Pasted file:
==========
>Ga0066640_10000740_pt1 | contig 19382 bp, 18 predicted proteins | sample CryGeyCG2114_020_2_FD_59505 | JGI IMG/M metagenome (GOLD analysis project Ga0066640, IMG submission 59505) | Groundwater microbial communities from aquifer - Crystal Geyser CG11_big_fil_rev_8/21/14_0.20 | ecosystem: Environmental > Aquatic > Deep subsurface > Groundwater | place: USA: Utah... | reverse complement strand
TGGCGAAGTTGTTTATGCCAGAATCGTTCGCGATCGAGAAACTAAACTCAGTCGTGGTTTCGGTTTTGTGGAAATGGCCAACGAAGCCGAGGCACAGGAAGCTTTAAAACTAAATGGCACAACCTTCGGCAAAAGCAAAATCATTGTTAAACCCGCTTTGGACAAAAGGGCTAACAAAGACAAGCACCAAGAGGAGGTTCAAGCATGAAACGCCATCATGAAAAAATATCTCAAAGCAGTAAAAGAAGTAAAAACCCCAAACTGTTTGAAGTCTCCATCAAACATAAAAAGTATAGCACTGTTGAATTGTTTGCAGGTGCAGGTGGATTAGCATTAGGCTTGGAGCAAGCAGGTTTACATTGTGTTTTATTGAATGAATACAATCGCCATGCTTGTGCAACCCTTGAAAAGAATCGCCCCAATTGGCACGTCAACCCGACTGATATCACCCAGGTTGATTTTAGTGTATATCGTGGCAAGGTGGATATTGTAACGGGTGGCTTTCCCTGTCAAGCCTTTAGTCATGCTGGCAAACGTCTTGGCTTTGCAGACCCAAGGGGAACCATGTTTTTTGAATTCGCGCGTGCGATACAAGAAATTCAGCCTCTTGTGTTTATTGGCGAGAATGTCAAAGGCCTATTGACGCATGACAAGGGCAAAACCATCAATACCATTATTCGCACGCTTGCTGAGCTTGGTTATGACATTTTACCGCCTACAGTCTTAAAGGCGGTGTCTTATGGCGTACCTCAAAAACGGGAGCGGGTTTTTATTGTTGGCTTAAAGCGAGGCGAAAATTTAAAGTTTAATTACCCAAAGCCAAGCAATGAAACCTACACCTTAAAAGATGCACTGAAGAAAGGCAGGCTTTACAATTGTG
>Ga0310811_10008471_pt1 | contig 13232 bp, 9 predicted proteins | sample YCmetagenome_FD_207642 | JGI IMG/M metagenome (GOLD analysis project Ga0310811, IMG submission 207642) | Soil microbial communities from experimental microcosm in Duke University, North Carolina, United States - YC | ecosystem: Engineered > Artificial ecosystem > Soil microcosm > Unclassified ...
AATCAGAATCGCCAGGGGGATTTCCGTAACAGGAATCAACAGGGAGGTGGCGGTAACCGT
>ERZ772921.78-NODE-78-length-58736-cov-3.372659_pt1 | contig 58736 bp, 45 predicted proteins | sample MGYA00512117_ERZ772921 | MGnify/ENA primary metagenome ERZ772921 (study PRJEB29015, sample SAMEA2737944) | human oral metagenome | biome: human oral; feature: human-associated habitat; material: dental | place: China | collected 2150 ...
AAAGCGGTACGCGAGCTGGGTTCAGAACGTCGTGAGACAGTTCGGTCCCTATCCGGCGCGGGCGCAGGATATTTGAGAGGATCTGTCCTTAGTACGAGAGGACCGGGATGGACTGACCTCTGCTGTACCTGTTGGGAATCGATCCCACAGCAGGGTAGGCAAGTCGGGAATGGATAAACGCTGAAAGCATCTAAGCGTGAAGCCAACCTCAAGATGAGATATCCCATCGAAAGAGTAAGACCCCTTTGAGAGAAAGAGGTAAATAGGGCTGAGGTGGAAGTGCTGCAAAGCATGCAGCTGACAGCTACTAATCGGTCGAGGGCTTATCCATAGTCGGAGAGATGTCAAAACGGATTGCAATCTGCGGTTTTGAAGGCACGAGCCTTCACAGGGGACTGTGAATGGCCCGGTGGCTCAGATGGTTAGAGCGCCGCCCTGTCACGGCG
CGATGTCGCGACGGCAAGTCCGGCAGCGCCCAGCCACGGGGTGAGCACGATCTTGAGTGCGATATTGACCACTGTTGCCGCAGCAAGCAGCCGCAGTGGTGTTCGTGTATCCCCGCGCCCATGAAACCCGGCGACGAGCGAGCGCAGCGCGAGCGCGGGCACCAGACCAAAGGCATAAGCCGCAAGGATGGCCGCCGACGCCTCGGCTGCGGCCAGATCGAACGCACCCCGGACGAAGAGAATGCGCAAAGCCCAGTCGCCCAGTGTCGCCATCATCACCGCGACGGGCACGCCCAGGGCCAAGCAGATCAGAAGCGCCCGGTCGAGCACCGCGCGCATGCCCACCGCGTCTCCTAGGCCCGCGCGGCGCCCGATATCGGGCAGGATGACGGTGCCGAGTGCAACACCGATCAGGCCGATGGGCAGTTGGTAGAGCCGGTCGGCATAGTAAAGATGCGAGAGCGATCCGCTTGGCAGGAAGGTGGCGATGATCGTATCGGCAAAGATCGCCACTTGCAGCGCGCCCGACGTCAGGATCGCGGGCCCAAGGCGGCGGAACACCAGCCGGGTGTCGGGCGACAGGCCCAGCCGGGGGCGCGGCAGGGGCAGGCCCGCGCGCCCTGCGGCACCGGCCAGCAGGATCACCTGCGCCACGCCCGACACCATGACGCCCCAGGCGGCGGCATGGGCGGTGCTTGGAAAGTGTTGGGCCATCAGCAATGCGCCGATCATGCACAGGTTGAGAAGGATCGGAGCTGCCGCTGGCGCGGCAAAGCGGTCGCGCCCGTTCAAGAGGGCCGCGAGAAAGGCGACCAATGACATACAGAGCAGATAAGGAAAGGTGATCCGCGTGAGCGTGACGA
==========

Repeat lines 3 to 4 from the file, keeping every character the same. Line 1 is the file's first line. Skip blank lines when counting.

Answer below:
>Ga0310811_10008471_pt1 | contig 13232 bp, 9 predicted proteins | sample YCmetagenome_FD_207642 | JGI IMG/M metagenome (GOLD analysis project Ga0310811, IMG submission 207642) | Soil microbial communities from experimental microcosm in Duke University, North Carolina, United States - YC | ecosystem: Engineered > Artificial ecosystem > Soil microcosm > Unclassified ...
AATCAGAATCGCCAGGGGGATTTCCGTAACAGGAATCAACAGGGAGGTGGCGGTAACCGT